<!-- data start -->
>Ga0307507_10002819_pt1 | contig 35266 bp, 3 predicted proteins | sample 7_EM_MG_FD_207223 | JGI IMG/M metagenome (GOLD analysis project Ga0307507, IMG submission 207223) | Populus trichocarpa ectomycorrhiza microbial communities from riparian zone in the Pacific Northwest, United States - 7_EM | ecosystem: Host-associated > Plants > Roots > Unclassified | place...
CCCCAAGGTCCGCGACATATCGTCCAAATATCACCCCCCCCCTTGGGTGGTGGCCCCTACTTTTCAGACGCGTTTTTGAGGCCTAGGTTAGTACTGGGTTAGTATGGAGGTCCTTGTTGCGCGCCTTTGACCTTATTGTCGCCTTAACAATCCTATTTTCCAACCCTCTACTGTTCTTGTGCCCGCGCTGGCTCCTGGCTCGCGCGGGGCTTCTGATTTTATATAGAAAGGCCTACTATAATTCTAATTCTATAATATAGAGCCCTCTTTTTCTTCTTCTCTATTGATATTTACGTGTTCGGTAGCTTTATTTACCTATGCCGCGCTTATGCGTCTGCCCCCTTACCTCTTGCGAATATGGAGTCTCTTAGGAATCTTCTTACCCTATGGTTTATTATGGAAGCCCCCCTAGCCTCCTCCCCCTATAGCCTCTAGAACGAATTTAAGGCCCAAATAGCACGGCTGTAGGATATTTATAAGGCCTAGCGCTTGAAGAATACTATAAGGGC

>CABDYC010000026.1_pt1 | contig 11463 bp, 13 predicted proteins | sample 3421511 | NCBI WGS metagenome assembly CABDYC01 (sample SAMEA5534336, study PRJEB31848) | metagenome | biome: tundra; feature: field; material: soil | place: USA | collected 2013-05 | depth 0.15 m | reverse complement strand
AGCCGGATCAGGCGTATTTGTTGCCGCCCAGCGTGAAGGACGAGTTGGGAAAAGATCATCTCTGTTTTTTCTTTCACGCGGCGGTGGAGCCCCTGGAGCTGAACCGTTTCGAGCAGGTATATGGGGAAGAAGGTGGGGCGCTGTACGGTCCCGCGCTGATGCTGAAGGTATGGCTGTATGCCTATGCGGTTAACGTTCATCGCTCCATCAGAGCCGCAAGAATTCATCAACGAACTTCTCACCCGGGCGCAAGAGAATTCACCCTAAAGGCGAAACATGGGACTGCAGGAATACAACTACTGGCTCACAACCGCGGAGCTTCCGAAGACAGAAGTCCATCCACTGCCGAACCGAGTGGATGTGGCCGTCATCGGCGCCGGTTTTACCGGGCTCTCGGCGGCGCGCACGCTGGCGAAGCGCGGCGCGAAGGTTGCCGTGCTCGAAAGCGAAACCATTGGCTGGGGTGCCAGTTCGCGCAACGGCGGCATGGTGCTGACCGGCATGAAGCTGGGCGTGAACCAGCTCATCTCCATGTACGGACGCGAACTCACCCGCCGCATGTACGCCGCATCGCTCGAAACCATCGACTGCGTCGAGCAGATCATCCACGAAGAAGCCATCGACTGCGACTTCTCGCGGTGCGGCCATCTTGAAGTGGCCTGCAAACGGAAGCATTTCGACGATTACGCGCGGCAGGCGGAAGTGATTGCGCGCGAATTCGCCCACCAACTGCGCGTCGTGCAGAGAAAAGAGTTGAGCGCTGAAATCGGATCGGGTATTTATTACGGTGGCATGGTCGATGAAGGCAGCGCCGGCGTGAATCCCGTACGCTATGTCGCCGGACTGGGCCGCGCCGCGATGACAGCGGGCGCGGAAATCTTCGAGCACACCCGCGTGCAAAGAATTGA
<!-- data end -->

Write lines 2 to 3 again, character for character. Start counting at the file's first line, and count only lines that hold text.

CCCCAAGGTCCGCGACATATCGTCCAAATATCACCCCCCCCCTTGGGTGGTGGCCCCTACTTTTCAGACGCGTTTTTGAGGCCTAGGTTAGTACTGGGTTAGTATGGAGGTCCTTGTTGCGCGCCTTTGACCTTATTGTCGCCTTAACAATCCTATTTTCCAACCCTCTACTGTTCTTGTGCCCGCGCTGGCTCCTGGCTCGCGCGGGGCTTCTGATTTTATATAGAAAGGCCTACTATAATTCTAATTCTATAATATAGAGCCCTCTTTTTCTTCTTCTCTATTGATATTTACGTGTTCGGTAGCTTTATTTACCTATGCCGCGCTTATGCGTCTGCCCCCTTACCTCTTGCGAATATGGAGTCTCTTAGGAATCTTCTTACCCTATGGTTTATTATGGAAGCCCCCCTAGCCTCCTCCCCCTATAGCCTCTAGAACGAATTTAAGGCCCAAATAGCACGGCTGTAGGATATTTATAAGGCCTAGCGCTTGAAGAATACTATAAGGGC

>CABDYC010000026.1_pt1 | contig 11463 bp, 13 predicted proteins | sample 3421511 | NCBI WGS metagenome assembly CABDYC01 (sample SAMEA5534336, study PRJEB31848) | metagenome | biome: tundra; feature: field; material: soil | place: USA | collected 2013-05 | depth 0.15 m | reverse complement strand